>>continued on The school is so big that there is a group for everybody to fit in with. Marisa Koster, 9

Scan here to read the rest online at For comments and suggestions on this column, please write to


>>the sycamore leaf >> forum



Remember Newtown Ethical controversy challenges journalistic cause Michael DeMaio


staff writer

any news outlets have recently taken advantage of their journalistic influence and ignored their responsibility to the general public, as well as to the victims of the events that they are covering. During the press coverage of the tragedy that occurred in Connecticut this past December, the media completely destroyed all boundaries of respect that should govern a reputable news outlets sensibilities. They released images of mourning families and interviews with victims. While everyone should

be informed on this tragedy, it should not have been covered in the intrusive fashion that it was. Our news outlets are irresponsible; if they put themselves into the place of the victims, they would see that images of grieving families and children after witnessing a mass murder are not theirs to release. These images are to sensationalize events; they have no value to the story and are detrimental to the families involved. While the pursuit of captivating news may be a noble one, there is a point when the need to boost network ratings and raise viewership should be put aside to protect those involved, for the good of the people.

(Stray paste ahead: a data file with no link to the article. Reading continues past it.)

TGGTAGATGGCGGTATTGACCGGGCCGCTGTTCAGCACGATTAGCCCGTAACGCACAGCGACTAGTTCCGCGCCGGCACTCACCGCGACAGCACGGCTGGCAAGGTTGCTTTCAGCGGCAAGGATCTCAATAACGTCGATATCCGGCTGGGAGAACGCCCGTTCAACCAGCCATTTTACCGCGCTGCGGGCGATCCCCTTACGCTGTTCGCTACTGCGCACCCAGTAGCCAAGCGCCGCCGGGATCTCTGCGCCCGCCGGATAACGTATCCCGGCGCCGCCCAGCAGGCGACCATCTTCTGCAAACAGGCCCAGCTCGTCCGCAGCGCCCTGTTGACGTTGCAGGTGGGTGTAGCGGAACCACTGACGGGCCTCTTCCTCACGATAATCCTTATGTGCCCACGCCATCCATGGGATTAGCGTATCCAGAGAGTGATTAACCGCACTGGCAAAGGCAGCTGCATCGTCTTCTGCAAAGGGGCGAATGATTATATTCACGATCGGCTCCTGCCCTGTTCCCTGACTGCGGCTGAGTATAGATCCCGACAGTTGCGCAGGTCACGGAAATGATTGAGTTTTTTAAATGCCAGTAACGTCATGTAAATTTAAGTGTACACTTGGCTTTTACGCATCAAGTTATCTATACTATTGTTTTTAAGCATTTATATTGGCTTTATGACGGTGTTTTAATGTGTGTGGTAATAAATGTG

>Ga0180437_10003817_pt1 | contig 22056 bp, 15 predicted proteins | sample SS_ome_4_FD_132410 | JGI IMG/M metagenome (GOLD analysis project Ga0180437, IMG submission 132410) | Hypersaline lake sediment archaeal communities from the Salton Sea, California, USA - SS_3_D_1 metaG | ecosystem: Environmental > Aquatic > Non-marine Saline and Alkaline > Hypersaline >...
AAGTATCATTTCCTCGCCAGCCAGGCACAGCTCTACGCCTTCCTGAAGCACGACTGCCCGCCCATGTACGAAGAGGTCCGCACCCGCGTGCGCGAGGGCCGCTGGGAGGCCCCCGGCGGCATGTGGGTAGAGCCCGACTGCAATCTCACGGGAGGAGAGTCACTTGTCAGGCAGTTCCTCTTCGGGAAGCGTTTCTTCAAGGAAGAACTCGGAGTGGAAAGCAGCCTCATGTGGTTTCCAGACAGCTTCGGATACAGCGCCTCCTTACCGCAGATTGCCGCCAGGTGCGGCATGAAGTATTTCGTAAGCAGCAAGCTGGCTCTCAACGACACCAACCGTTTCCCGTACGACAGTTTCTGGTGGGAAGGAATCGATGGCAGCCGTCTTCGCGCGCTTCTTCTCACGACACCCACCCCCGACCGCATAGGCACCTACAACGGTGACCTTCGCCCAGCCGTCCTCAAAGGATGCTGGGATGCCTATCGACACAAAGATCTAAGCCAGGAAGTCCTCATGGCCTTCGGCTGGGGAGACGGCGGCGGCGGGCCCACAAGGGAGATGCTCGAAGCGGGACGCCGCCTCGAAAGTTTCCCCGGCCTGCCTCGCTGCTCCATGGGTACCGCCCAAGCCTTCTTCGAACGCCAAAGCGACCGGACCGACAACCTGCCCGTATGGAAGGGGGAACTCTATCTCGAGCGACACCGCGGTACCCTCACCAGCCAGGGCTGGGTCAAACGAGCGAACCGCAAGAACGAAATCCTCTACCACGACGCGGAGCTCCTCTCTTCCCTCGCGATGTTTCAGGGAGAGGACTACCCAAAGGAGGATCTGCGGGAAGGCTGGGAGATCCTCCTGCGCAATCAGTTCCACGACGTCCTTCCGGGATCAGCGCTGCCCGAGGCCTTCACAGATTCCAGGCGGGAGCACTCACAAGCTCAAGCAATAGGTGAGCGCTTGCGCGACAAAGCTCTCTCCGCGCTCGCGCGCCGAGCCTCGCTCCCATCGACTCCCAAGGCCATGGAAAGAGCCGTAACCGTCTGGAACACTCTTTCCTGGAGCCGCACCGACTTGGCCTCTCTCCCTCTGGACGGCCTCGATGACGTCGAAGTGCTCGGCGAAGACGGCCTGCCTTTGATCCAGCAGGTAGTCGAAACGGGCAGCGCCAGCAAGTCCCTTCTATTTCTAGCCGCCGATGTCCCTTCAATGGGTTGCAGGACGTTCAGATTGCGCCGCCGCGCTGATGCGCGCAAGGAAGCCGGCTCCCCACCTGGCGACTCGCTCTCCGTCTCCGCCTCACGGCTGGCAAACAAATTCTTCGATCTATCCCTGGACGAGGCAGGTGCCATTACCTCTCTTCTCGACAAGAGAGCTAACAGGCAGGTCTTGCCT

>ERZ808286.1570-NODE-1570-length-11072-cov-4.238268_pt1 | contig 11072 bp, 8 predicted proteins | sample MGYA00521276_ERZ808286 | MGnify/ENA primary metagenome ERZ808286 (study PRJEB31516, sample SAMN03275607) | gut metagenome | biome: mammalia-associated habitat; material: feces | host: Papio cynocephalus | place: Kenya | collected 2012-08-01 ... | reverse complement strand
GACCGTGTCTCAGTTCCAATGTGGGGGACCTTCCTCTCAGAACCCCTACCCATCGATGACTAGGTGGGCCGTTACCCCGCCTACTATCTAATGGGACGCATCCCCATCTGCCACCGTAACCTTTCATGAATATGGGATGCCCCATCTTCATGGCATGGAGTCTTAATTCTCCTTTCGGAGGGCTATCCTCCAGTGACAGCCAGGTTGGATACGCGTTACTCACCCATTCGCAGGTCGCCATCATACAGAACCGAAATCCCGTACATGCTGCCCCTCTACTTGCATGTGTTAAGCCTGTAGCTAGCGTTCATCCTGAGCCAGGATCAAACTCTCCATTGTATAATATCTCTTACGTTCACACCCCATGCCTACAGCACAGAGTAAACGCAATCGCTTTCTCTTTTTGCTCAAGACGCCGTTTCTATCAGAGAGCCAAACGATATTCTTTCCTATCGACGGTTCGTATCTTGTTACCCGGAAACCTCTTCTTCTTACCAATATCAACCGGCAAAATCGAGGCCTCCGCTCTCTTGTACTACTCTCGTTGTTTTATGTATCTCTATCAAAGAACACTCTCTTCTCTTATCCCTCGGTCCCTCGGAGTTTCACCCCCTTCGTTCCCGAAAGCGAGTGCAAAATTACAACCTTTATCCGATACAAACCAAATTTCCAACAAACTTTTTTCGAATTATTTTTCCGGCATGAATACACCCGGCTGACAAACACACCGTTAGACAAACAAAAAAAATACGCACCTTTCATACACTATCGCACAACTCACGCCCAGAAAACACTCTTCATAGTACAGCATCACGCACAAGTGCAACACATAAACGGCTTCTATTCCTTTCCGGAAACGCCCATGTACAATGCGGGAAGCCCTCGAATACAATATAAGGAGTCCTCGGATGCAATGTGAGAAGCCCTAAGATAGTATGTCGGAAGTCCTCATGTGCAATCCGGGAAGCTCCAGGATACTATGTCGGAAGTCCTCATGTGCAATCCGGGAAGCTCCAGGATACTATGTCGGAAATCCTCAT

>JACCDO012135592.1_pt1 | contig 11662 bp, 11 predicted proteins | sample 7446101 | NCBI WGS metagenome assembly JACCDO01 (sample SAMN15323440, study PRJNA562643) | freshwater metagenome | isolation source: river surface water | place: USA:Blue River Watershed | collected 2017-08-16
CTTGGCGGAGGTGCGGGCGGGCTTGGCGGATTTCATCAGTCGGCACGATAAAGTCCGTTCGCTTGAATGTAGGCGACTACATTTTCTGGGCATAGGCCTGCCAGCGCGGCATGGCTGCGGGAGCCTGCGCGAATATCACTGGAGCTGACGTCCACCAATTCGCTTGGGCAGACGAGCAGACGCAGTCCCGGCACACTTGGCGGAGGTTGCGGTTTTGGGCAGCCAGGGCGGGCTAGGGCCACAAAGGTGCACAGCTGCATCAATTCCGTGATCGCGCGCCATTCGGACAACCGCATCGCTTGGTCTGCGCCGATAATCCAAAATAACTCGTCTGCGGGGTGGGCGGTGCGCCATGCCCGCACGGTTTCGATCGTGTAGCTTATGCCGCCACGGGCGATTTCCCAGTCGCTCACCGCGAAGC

Ana Barros

managing editor


e have the right to be safe in our persons and effects according to the fourth amendment, and many argue that this right has been violated by media sharks as they published stories of Sandy Hook victims in their most vulnerable moments. However, the media’s purpose is to spread news. The most interesting stories are those of common people – the ones we can relate to. The best stories are those that make us look into ourselves and wonder, “what if that were me?” The Sandy Hook stories are not


an invasion of privacy; they are an invasion of the deepest parts of our mind, as we unwillingly empathize with the parents, siblings, and friends. And that is not a bad thing. As journalists, we hope to inspire our readers with stories of everyday heroes and villains; newspapers function a lot like books and movies in that way. But what bothers people is that they can close a book or finish a movie knowing that at least some of it was made up. The thing about newspapers is that they tell the truth. And ultimately, people are not afraid of invasion of privacy; they are afraid of the truth. Images by Ana Barros and Alexis Corcoran